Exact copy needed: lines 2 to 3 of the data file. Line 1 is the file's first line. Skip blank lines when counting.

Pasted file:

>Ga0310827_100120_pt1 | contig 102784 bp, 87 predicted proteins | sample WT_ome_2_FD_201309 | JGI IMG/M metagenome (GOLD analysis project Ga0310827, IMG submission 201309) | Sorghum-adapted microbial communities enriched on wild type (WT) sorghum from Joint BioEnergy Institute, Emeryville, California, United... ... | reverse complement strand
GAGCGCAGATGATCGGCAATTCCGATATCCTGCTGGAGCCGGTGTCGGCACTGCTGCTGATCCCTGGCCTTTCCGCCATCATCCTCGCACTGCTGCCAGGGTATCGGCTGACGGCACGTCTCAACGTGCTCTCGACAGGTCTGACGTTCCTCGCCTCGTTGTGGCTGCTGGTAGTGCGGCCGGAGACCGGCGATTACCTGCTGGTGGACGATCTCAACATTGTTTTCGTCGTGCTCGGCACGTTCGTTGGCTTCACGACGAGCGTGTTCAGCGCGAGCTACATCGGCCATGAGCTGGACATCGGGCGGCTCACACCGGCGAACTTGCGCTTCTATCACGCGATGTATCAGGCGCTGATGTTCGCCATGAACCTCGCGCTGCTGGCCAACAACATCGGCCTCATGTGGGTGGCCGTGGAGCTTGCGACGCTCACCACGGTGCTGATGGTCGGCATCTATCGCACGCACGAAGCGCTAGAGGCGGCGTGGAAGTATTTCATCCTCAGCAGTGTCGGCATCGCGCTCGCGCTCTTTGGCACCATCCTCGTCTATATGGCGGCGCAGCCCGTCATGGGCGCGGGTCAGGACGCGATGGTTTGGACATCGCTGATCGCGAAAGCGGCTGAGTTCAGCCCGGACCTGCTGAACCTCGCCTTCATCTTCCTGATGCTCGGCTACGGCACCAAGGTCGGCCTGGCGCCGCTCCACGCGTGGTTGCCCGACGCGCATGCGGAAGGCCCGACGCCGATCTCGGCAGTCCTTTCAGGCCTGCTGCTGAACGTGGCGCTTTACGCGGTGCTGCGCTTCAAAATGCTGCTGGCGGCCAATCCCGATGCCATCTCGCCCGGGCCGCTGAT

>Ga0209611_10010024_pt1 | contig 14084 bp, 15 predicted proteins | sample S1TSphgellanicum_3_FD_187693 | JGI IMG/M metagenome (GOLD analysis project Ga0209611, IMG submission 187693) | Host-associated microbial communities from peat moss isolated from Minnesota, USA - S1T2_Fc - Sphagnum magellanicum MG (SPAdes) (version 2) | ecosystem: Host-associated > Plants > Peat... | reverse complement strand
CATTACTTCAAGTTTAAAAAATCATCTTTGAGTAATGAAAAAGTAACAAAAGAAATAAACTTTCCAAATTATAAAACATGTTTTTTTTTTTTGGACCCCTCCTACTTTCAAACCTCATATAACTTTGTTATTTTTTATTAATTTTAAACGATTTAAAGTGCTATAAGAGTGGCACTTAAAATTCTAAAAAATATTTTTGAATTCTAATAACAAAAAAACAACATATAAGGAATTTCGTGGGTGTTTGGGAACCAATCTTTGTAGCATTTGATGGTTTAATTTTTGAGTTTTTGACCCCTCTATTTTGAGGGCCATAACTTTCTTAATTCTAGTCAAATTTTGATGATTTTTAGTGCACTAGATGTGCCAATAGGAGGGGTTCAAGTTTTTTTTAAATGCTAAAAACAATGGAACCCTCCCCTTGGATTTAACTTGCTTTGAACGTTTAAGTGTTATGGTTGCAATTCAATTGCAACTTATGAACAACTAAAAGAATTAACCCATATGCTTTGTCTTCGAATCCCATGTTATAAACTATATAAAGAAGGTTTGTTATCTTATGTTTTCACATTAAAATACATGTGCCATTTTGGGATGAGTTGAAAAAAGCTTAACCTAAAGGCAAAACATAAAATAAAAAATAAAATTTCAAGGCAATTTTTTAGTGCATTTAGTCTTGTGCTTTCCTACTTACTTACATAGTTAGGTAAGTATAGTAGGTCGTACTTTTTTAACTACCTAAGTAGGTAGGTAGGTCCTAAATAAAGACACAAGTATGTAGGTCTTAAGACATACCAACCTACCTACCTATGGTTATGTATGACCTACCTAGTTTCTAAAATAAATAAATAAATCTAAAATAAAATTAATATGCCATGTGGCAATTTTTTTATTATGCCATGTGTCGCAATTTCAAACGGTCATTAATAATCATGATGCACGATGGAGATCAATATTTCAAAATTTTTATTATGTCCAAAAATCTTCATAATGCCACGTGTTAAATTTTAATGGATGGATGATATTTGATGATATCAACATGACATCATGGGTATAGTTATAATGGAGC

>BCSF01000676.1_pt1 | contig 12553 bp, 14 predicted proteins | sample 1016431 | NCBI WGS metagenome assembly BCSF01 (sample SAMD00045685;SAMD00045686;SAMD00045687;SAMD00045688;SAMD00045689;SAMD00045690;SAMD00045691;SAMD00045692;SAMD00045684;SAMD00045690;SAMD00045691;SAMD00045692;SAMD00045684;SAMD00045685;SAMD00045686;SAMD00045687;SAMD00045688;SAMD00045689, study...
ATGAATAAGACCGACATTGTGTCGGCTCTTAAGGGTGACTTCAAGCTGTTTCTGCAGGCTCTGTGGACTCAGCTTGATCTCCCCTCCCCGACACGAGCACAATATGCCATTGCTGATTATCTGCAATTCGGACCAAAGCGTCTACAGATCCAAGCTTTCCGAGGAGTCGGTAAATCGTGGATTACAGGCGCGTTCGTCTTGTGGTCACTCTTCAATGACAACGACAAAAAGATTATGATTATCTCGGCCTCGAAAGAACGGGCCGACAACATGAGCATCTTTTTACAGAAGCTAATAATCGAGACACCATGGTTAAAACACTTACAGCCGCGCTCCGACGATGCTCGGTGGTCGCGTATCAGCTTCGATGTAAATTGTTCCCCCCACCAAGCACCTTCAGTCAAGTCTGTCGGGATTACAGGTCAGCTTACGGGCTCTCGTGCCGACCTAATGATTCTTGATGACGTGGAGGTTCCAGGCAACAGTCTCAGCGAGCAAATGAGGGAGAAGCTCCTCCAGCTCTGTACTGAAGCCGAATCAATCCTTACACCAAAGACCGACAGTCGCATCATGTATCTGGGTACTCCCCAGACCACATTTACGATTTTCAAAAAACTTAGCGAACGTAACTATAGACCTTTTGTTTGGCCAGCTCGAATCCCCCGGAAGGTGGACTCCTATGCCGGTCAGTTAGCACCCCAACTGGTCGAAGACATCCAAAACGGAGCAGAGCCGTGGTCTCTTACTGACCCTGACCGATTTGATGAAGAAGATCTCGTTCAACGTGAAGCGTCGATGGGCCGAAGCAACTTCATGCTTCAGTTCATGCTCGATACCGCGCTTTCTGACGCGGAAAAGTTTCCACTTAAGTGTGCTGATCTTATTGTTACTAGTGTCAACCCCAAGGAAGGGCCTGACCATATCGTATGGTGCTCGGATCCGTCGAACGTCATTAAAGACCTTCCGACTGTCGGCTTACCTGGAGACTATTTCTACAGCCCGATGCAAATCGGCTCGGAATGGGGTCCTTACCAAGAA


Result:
GAGCGCAGATGATCGGCAATTCCGATATCCTGCTGGAGCCGGTGTCGGCACTGCTGCTGATCCCTGGCCTTTCCGCCATCATCCTCGCACTGCTGCCAGGGTATCGGCTGACGGCACGTCTCAACGTGCTCTCGACAGGTCTGACGTTCCTCGCCTCGTTGTGGCTGCTGGTAGTGCGGCCGGAGACCGGCGATTACCTGCTGGTGGACGATCTCAACATTGTTTTCGTCGTGCTCGGCACGTTCGTTGGCTTCACGACGAGCGTGTTCAGCGCGAGCTACATCGGCCATGAGCTGGACATCGGGCGGCTCACACCGGCGAACTTGCGCTTCTATCACGCGATGTATCAGGCGCTGATGTTCGCCATGAACCTCGCGCTGCTGGCCAACAACATCGGCCTCATGTGGGTGGCCGTGGAGCTTGCGACGCTCACCACGGTGCTGATGGTCGGCATCTATCGCACGCACGAAGCGCTAGAGGCGGCGTGGAAGTATTTCATCCTCAGCAGTGTCGGCATCGCGCTCGCGCTCTTTGGCACCATCCTCGTCTATATGGCGGCGCAGCCCGTCATGGGCGCGGGTCAGGACGCGATGGTTTGGACATCGCTGATCGCGAAAGCGGCTGAGTTCAGCCCGGACCTGCTGAACCTCGCCTTCATCTTCCTGATGCTCGGCTACGGCACCAAGGTCGGCCTGGCGCCGCTCCACGCGTGGTTGCCCGACGCGCATGCGGAAGGCCCGACGCCGATCTCGGCAGTCCTTTCAGGCCTGCTGCTGAACGTGGCGCTTTACGCGGTGCTGCGCTTCAAAATGCTGCTGGCGGCCAATCCCGATGCCATCTCGCCCGGGCCGCTGAT

>Ga0209611_10010024_pt1 | contig 14084 bp, 15 predicted proteins | sample S1TSphgellanicum_3_FD_187693 | JGI IMG/M metagenome (GOLD analysis project Ga0209611, IMG submission 187693) | Host-associated microbial communities from peat moss isolated from Minnesota, USA - S1T2_Fc - Sphagnum magellanicum MG (SPAdes) (version 2) | ecosystem: Host-associated > Plants > Peat... | reverse complement strand